When you look at Procurement in its basic form, it’s all about buying something because that supplier is good or because that supplier is cheap.
In Procurement, you always have to be cost-conscious. You always should have the financial health of your organization at the forefront and It is your responsibility that you don’t allow your supply base to enjoy excessive profits or power at the cost of your company.
Not necessarily. The problem is that price reductions alone rarely equate to real cost savings. This is because they only apply to unit costs and have limited or no effect on the hidden costs associated with inventory management, shipments, product redesigns, product failures, or unscheduled downtime, to name only a few of the risks associated with the cheapest price.
On the other hand, any CFO will tell you that real cost savings should be reflected in the company’s bottom line. So if we measure the bottom line and this is not the case, there are no true cost savings. Worse, some price reductions may actually have the opposite effect.
This is indeed the case when the low-cost supplier delivers the parts too early or too late. Having items sitting idle on the shelf will undoubtedly increase your cost of inventory, and delivering the merchandise too late will likely result in lost business or increased transportation costs for any emergency shipments, or worse, costly downtime.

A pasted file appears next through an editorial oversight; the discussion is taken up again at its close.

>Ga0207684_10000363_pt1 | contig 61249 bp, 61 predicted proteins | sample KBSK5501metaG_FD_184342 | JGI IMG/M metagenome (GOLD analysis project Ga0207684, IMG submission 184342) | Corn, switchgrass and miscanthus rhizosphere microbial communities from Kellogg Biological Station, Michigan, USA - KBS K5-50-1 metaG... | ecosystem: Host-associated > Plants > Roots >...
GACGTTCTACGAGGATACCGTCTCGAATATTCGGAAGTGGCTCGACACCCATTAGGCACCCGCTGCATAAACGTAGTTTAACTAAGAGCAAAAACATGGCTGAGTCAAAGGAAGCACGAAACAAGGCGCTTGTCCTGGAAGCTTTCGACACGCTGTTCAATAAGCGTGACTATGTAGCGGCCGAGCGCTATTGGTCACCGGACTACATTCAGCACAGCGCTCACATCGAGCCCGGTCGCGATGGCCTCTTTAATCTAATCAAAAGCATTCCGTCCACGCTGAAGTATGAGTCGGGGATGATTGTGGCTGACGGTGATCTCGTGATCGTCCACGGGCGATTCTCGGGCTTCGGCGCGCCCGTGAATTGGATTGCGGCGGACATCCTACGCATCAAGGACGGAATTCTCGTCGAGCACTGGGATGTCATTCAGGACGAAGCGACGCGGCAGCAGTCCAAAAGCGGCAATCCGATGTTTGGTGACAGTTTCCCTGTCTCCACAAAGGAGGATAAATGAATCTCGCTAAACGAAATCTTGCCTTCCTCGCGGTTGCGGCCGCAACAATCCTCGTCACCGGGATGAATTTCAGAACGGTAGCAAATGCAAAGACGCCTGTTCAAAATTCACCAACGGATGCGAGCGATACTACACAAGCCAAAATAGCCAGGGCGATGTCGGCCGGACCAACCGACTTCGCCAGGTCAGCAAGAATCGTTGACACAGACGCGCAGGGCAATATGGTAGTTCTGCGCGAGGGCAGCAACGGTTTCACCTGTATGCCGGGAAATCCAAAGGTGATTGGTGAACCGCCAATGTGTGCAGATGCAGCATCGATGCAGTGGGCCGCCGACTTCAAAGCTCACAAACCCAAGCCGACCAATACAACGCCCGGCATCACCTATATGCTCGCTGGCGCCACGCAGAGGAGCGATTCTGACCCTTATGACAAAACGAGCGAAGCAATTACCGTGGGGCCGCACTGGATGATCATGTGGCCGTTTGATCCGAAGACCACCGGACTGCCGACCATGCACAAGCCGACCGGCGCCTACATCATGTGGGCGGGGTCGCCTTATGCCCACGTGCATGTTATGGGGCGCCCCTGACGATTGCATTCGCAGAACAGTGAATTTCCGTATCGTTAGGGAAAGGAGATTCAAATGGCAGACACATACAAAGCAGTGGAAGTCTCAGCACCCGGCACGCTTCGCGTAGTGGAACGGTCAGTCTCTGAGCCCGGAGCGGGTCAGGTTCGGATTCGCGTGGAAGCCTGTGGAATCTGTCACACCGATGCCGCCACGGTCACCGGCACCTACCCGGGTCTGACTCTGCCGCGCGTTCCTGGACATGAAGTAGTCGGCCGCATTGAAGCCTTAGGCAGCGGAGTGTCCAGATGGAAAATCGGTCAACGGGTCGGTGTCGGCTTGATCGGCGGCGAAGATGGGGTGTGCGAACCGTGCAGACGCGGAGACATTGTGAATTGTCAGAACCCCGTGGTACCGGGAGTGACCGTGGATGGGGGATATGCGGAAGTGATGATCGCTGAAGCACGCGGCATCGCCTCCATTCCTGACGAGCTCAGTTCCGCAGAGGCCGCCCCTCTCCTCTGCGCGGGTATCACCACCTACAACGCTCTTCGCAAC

As an example: A supplier (we won’t name names) won a Public Procurement bid on price for a government contract, beating out a competitor who rated higher in the initial evaluation. However, the winning supplier didn’t meet the initial estimated targets and this resulted in an extra cost of over 6 million euros with a delay of 3 years on the project (it’s still ongoing). The requirement also required smartphone technology for customer use which is no longer usable as it is now outdated.
Most suppliers aim to differentiate their products or services. You should seek to understand those differences, what value those differences have to your organization, and which offering is the best overall fit for your organization, price and other factors considered.
Fundamentally, Procurement needs to view the supply chain as a whole and adopt a more collaborative approach with suppliers to determine the optimal mix of unit price, performance, reliability, and supplier responsiveness, as well as speed or time-to-market, because ultimately this is what drives company profitability.
In short, you should select a supplier as that supplier has proved that it is the best fit for your organization, not because the supplier was the cheapest. Always qualify new suppliers in a way that is appropriate for the value and criticality of the purchase. This may even mean dating the supplier before marrying them.